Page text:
New in Home Entertainment – December 27, 2011

New in Home Entertainment

December 27, 2011

The Increasingly Poor Decisions of Todd Margaret: Series One
Available on DVD

In this ridiculously funny IFC original series, Todd Margaret (David Cross) is  an inept American employee of a company run by an even more incompetent boss (Will Arnett) to become the new UK sales manager for a North Korean-made energy drink called Thunder Muscle.  Addicted to lying and making bad choices, Margaret goes from one horribly uncomfortable situation to the next.  While completely outlandish, the show is absolutely hilarious and a quick cure for those who miss British series such as The Office or Extras.  B+

Apollo 18
Rated PG-13 for some disturbing sequences and language
Available on DVD and Blu-ray

While Apollo 17 was officially the last of the Apollo missions, the U.S. Department of Defense secretly launched one more and the footage from that voyage has been locked away, until now.  While Blair Witch, Cloverfield and the Paranormal Activity franchise have made quite a splash with this “found footage” horror genre, Apollo 18 just doesn’t deliver the goods necessary to scare the daylights out of you.  I think that the potential was there and there are some creepy moments with a nice mood throughout, but the fact is that I just wasn’t scared.  I never once got a shiver in my spine.  It doesn’t help that the characters are fairly boring and the acting isn’t the strongest.  But more importantly, while the gimmick is interesting, the filmmakers couldn’t quite pull it off.  C+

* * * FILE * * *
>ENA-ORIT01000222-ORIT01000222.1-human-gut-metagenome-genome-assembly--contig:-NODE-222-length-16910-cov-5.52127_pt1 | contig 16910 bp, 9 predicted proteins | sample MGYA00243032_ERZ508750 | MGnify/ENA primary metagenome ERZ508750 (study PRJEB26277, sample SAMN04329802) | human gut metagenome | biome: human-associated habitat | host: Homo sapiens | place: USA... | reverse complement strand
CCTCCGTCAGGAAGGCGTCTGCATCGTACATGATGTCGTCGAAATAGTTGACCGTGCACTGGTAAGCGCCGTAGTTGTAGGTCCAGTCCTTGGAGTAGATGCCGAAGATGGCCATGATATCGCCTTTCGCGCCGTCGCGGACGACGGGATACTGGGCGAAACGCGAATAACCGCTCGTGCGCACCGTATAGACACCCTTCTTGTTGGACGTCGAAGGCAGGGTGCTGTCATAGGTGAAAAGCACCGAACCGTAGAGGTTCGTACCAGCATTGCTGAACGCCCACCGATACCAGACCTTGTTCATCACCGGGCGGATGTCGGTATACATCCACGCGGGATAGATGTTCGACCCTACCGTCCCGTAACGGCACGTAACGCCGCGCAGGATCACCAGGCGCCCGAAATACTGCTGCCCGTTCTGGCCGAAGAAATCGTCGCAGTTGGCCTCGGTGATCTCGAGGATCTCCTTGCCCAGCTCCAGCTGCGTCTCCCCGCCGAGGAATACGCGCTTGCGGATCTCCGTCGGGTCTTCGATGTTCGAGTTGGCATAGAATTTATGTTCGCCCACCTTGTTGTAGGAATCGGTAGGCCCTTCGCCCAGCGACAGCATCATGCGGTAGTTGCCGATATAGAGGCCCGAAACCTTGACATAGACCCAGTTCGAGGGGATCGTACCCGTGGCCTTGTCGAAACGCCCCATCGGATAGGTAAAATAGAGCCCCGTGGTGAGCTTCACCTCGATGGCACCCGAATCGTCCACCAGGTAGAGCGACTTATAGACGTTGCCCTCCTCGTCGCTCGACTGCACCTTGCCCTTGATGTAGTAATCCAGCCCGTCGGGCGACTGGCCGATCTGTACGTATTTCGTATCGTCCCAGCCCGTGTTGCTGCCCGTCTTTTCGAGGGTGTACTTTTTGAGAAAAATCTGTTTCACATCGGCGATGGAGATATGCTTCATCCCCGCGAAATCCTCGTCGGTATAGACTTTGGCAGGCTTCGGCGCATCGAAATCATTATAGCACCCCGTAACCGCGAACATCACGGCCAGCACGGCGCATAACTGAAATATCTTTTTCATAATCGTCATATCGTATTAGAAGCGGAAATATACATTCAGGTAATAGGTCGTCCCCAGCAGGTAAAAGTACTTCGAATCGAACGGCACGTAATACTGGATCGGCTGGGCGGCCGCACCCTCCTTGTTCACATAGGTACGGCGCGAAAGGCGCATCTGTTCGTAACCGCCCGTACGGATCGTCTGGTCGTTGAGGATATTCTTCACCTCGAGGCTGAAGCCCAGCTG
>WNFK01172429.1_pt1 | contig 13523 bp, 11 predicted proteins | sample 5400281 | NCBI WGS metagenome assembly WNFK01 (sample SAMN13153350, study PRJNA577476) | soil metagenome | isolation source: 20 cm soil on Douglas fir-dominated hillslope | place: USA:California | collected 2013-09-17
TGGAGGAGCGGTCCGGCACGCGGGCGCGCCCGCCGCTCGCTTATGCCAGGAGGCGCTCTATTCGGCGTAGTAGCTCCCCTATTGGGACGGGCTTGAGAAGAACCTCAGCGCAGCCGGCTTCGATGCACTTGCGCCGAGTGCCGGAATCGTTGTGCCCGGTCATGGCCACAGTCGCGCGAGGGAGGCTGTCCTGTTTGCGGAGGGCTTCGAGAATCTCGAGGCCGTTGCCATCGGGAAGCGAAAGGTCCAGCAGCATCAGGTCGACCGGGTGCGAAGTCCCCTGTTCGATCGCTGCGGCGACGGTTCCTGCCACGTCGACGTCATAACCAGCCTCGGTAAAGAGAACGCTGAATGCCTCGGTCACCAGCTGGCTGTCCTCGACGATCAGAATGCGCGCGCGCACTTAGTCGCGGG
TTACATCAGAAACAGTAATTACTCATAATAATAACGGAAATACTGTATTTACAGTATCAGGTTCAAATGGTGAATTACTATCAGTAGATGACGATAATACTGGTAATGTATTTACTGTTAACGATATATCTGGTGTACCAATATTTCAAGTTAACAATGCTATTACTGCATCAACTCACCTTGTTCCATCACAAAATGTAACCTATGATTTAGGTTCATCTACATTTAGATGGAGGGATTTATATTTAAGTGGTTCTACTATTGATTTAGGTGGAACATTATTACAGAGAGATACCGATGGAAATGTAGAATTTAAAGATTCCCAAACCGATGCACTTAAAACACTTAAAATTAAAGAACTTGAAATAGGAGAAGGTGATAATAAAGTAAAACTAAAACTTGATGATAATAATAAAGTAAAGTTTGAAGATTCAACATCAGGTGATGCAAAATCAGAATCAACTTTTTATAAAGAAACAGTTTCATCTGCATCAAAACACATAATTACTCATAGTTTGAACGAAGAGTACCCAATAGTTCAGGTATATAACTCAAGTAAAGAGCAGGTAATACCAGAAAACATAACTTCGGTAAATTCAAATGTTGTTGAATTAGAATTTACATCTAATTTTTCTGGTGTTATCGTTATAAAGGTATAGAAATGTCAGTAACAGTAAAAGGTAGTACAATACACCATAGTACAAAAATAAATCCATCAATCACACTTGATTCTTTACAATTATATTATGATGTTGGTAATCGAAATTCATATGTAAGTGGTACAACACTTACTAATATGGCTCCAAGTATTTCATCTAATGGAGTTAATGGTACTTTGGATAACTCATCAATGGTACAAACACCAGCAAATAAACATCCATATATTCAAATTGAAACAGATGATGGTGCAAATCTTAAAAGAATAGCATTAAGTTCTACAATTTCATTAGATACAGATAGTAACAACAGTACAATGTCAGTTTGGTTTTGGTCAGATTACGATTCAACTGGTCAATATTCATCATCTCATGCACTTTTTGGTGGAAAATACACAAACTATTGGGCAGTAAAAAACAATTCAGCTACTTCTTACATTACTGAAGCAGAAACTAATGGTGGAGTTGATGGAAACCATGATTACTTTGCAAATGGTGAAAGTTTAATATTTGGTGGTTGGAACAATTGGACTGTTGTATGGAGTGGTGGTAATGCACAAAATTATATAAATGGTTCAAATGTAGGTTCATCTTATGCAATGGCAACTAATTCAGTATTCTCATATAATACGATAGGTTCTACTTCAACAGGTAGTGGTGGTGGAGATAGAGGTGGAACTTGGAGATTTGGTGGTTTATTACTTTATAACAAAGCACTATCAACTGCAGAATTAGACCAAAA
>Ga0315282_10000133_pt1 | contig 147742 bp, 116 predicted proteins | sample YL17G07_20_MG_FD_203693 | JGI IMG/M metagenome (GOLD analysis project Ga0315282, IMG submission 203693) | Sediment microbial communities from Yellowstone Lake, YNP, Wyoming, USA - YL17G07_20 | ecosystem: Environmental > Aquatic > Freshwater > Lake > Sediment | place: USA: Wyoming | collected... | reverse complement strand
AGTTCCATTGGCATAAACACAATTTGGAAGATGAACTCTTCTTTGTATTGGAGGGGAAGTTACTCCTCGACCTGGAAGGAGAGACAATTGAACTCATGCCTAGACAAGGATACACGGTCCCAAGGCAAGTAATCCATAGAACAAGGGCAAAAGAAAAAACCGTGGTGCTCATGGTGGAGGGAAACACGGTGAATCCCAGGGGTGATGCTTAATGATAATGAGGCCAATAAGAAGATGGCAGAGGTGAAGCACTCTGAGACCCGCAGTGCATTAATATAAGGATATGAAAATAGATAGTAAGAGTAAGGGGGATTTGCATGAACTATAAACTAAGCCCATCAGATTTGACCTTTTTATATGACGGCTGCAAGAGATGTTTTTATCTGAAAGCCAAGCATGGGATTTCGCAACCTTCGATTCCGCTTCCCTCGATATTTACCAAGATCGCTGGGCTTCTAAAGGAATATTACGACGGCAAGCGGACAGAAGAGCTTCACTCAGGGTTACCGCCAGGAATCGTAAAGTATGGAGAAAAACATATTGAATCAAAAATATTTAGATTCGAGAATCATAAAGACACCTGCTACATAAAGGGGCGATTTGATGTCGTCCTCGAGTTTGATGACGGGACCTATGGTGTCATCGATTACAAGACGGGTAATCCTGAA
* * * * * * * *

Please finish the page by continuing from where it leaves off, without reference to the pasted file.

A Farewell to Arms (1932)
Available on DVD and Blu-ray

This first film adaptation of Ernest Hemingway’s about a young ambulance driver who falls in love with a lovely nurse during WWI is finally getting a beautiful new release by Kino.  While Hemingway was very vocal about how much he didn’t like this adaptation of his book, it walked away with two Oscars (cinematography and sound) and was nominated for two more (picture and art direction).  It was also the film that put Gary Cooper on the map and made him the star he became.  I’ll admit that the movie is a little corny and the chemistry isn’t the best between Cooper and Helen Hayes, but overall it’s a beautiful example of early filmmaking and this new release by Kino is exemplary.  B-

The Borgias: The First Season
Available on DVD and Blu-ray

Trying to capitalize on its hit show The Tudors, Showtime turned to Rome in the late 1400s as the Borgia family, billed here as the original crime family.  Led by their patriarch, Rodrigo Borgia, brilliantly played by Jeremy Irons, the Borgia family manages to place Rodrigo as pope.  As head of the Roman Catholic church he desperately commits every sin possible in order to retain his powerful position.  While much creative license was taken in the storytelling, the writing and acting are solid and the deceit and lechery make it a very interesting show to watch.  With a creator like Neil Jordan (The Crying Game), it’s no wonder these nine episodes are so enjoyable.  B

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